“No,” she answered, “I don’t!---never did; it all came on me as a surprise. I knew nothing about it; hadn’t the faintest idea that she was going to be married. She called me in here one morning after breakfast, and told me she was getting married that day, and shouldn’t be coming back. She’d a small suit-case already packed; two trunks that she had, in her bedroom, she asked me to take care of until she sent for them. And then, after settling my bill, and giving me something for my maid, she was off---all before I’d time to ask her who she was marrying, and where the wedding was to be, as I certainly should have done if she hadn’t been in such a hurry.”

“Then I suppose she left Jakyn’s in the same hurry?” suggested Womersley. “You don’t know about that, of course, ma’am?”

“I don’t know for a certainty,” replied Mrs. Shepstall. “But it was on a Monday morning that she left me, and, of course, she might have finished at Jakyn’s on the Saturday. It was a complete surprise to me, the whole thing, for I didn’t know she was engaged. Nobody---I mean any young gentlemen---ever came here to see her, and I never knew her have anybody bring her home. She was certainly out a good deal of an evening, but I never knew that she had any young men friends---she didn’t seem that sort.”

Womersley nodded, and then turned to Holaday with a look which seemed to imply that for the moment he could think of nothing else to ask. But the American, who during this colloquy had been silently nursing his queer umbrella and watching Mrs. Shepstall attentively, let out two words.

“The trunks?”

Mrs. Shepstall looked at him with an understanding smile.

“Oh, yes!” she said. “Of course, there were the trunks. I thought she’d come and fetch them---I knew she’d got a lot of good clothes in them---she was rather a dressy young lady. But she didn’t come and didn’t come---for years. Indeed, she never did come!”

“Then you have them?” asked Holaday.

“No!” replied Mrs. Shepstall. “I haven’t. It would be about seven, perhaps eight years after she’d left that I got a letter from her asking me if I’d send the trunks to the address from which the letter was written, and of course I did. I can show you the letter, if you like.”

“We should like, ma’am,” said Womersley. “There’s nothing we should like more. It may be most useful.”

The landlady left the room, and the two men glanced at each other.

“Well,” said Holaday, in his driest manner, “I reckon we’re not wasting our time!”

“I wonder who she married?” remarked Womersley, musingly. “Odd!---that Mrs. Shepstall never knew she’d a young man.”

“The young man may have been as sudden an event as the departure,” suggested Holaday. “And it mayn’t have been a young man, either.”

“Well, a man, then,” agreed Womersley. “Of course, the marriage could be traced.”

“Easily?” inquired Holaday.

“Oh, fairly---the records are available. But we may get some information from this letter that the landlady’s fetching. Seems a bit queer, you know,” continued Womersley, “that she should have left these trunks here so long. It means that she must have bought a complete rig-out when she married, or have gone somewhere right away in a hurry. And why did she want her trunks after all that time---seven or eight years? The things in ’em would all be out of fashion.”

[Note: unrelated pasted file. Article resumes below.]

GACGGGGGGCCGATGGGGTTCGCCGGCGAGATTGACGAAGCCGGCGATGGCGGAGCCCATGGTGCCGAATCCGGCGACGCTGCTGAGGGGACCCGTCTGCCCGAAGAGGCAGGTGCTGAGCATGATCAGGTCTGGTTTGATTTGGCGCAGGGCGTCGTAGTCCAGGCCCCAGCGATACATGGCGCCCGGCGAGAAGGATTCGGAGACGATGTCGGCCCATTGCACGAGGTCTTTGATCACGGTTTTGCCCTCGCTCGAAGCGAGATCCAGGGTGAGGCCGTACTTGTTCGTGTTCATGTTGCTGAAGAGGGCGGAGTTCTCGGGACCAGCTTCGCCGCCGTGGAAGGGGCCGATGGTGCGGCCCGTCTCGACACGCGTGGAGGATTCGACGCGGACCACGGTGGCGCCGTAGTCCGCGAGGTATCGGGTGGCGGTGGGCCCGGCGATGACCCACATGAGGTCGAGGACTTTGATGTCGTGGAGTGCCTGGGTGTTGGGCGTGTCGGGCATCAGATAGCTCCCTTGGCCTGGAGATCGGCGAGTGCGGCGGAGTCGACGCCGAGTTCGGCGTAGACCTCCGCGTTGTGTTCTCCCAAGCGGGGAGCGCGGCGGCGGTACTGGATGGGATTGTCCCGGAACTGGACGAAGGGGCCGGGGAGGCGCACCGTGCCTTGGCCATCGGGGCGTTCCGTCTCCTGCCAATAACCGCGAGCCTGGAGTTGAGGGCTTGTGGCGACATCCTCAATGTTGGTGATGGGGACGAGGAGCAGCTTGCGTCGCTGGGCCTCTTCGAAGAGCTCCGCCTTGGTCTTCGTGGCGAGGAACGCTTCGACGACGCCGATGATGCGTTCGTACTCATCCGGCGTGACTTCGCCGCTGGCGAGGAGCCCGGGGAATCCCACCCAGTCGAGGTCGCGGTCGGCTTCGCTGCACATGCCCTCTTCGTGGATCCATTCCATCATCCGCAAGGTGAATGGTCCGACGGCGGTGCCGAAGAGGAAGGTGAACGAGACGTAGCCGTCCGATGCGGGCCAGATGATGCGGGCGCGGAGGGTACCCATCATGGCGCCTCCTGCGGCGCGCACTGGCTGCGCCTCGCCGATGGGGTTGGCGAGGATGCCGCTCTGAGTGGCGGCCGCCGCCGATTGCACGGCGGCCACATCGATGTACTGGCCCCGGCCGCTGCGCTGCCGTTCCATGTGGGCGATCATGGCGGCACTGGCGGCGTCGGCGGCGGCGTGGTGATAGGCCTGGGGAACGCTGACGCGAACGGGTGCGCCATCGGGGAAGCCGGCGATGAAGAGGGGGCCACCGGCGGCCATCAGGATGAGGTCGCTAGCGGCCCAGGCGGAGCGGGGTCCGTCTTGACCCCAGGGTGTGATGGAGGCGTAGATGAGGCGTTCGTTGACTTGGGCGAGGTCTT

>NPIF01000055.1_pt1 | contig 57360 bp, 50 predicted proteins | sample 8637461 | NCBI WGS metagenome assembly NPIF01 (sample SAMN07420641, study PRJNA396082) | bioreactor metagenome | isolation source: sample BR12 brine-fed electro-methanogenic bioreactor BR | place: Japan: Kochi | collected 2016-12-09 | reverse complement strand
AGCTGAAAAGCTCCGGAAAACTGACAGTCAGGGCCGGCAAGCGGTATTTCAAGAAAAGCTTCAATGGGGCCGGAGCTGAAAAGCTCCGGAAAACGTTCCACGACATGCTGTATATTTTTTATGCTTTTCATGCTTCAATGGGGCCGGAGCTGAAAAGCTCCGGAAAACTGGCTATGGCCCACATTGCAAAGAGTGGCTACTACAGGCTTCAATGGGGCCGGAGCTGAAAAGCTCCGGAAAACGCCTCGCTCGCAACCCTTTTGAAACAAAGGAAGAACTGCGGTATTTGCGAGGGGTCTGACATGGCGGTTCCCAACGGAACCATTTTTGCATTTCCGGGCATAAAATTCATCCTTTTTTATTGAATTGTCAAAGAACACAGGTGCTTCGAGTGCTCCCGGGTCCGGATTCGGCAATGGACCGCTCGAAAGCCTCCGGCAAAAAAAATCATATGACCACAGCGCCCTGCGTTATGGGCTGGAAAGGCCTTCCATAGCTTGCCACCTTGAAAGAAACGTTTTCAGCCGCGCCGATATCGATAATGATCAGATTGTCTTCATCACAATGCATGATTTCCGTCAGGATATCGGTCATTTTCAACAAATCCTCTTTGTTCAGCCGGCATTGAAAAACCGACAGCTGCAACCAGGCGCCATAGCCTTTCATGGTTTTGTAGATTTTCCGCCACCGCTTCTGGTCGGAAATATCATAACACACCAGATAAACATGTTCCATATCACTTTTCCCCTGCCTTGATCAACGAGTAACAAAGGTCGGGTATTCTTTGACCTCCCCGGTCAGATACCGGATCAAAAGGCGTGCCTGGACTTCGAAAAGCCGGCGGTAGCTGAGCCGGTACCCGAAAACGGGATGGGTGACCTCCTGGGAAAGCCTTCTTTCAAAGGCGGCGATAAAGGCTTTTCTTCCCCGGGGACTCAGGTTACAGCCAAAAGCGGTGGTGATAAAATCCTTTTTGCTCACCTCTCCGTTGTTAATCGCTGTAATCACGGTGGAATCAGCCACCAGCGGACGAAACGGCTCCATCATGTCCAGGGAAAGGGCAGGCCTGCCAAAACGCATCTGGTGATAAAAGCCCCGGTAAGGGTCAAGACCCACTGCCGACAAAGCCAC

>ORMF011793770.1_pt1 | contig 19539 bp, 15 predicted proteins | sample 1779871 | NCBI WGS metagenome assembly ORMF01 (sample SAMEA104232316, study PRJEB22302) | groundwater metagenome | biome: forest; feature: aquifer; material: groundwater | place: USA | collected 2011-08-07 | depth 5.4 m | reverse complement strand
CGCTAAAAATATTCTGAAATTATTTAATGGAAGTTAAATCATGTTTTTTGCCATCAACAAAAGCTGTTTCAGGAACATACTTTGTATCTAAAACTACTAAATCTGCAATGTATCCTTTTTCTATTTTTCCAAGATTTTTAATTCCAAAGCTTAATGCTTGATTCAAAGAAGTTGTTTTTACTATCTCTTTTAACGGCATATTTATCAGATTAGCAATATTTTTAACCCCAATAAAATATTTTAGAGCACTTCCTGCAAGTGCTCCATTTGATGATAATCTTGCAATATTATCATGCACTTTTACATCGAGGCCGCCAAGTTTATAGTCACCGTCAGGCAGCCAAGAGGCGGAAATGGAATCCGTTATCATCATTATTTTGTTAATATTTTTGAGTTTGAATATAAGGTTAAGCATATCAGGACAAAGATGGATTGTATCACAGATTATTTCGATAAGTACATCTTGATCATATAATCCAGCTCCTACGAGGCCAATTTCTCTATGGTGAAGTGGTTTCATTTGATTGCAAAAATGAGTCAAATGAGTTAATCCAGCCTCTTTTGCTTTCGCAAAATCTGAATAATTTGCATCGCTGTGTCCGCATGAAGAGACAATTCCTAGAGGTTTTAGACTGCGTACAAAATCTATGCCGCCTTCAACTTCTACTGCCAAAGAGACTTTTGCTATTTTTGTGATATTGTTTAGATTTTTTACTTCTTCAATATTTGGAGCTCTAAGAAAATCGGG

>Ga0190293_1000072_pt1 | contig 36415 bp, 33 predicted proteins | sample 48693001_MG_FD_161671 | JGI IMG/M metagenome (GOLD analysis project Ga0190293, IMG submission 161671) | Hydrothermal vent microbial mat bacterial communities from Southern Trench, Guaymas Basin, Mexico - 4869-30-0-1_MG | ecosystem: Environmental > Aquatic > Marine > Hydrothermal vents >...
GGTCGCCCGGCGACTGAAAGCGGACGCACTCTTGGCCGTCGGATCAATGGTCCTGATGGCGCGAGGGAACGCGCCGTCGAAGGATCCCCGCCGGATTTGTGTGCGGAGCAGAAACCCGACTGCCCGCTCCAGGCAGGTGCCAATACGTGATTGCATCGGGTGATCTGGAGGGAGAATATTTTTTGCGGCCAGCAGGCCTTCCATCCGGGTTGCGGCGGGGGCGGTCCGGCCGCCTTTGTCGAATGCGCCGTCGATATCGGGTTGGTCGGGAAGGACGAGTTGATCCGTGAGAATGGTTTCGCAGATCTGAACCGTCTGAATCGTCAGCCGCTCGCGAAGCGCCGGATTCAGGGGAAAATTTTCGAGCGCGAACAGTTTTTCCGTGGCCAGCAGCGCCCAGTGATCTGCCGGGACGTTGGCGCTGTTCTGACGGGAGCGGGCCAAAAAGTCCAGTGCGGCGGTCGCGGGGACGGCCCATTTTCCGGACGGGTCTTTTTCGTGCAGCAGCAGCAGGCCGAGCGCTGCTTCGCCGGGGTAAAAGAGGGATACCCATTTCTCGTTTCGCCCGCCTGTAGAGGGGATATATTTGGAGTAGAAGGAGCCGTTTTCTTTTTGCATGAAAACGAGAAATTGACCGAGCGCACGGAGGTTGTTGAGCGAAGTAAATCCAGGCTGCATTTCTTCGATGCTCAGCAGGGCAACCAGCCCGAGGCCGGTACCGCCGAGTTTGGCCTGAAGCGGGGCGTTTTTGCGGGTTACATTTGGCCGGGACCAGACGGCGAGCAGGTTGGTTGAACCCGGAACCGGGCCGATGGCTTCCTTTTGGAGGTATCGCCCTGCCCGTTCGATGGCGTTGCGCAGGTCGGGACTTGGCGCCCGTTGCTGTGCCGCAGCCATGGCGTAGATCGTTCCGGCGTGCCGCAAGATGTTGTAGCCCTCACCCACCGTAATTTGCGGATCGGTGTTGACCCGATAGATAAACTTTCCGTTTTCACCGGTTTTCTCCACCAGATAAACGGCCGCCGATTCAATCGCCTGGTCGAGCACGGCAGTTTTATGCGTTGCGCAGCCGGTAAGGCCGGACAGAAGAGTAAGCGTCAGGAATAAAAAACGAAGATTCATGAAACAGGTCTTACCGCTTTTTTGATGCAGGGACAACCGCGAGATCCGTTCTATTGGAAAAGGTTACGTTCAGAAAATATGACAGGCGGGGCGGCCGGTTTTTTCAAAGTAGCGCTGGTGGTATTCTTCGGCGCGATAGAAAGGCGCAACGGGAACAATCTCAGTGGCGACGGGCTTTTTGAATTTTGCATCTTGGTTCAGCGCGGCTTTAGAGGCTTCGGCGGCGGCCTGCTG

“Might have come into fashion again,” suggested Holaday. “But the thing is---she did want them, and she did send for them, and gave an address, and that address, if we get it, will be another step forward.”

The landlady came back with an envelope, from which she drew out a letter. She laid this on the table before the two men, and they bent eagerly over it.

“Three Shires Hotel,


“Dear Mrs. Shepstall,----

“You will be surprised that I have never been to see you, nor written to you all this time, but I never really had a chance. Will you please send on to me at the above address, carriage forward, the two trunks I left with you. Trusting that you are quite well, and with kind regards.

“Yours sincerely,

“M. Colebrooke.”

“Colebrooke, eh?” said Womersley. “Her married name, I suppose. Um!—there’s no date on the letter.”

“No, but there is on the envelope,” replied Mrs. Shepstall. “There it is, you see---just about three years ago—eight years after she’d left here. I thought it strange that she should have let her trunks remain unasked for all that time, and then to have written for them in such---well---in such abrupt fashion. I sent them off, of course, at once.”

“Heard anything of her since, ma’am?” inquired Womersley.

“No!---she never even acknowledged the receipt of the trunks,” said Mrs. Shepstall. “Not even by a postcard!”

The two men left presently, and outside the house Holaday turned on his companion with a sharp inquiry.

“Where’s this Cheltenham?” he asked. “Far or near?”

“Pretty far, in this country---would be close at hand, I suppose, in yours,” replied Womersley with a laugh. “It’s in Gloucestershire. Famous inland watering-place---fashionable resort.”

“How long would it take to get there?” demanded Holaday.

“Oh, I don’t know, exactly---three hours, maybe,” said Womersley. “Perhaps a bit more---or might be a bit less---I’ve never been that way.”

“Well, you’d better come, then,” said Holaday dryly. “I’m going there---just now!”

Womersley came to a halt and stared at his companion.

“You don’t let much grass grow under your feet!” he exclaimed. “Do you mean that? Straight off?”

“Sure! If you’ll tell me what railway to take, and where the station is,” answered Holaday. “I’d be a fool if I didn’t! We’ve found out where Mrs. Colebrooke, once Miss Clover, was heard of last---now I’m going to see if she’s still there, and if she isn’t, to trace her a bit farther. I reckon we’ve made what I’d call considerable progress this morning.”

“Well, perhaps!” agreed Womersley. He drew a pocket time-table from his coat, and began to turn it over. “We could get an express to Cheltenham in half an hour, from Paddington,” he continued. “And Paddington’s only just behind those houses—that would give us time to get a mouthful to eat and a drink before starting. And I suppose----”

“Oh, come on!” exclaimed Holaday. “The next thing is this Three Shires Hotel, Cheltenham!”

And into the Three Shires Hotel, in the course of that afternoon, he led Womersley, whom by that time he had infected with some of his own enthusiasm, and who was beginning to believe, against his will, that they were really doing more good in tracing Miss Millie Clover, or, as they now believed her to be, Mrs. Colebrooke. The hotel was a pretentious one; its manager, not easily procurable, a consequential gentleman who required some assurance and guarantee of his visitors’ bona fides before he was willing to talk. Womersley had to tell him a good deal before he consented to open any store of knowledge that he possessed. But when he had satisfied himself that one of his visitors was a genuine Scotland Yard man, and the other a respectable person from New York, he unbent, and having unbent, showed himself disposed to be generously communicative.

“I knew the lady you’re inquiring for well enough,” he said. “But you’re wrong in describing her as Mrs. Colebrooke. She was Miss Colebrooke---and she was my book-keeper for some little time until about a year ago, when she left to make a rare good marriage!”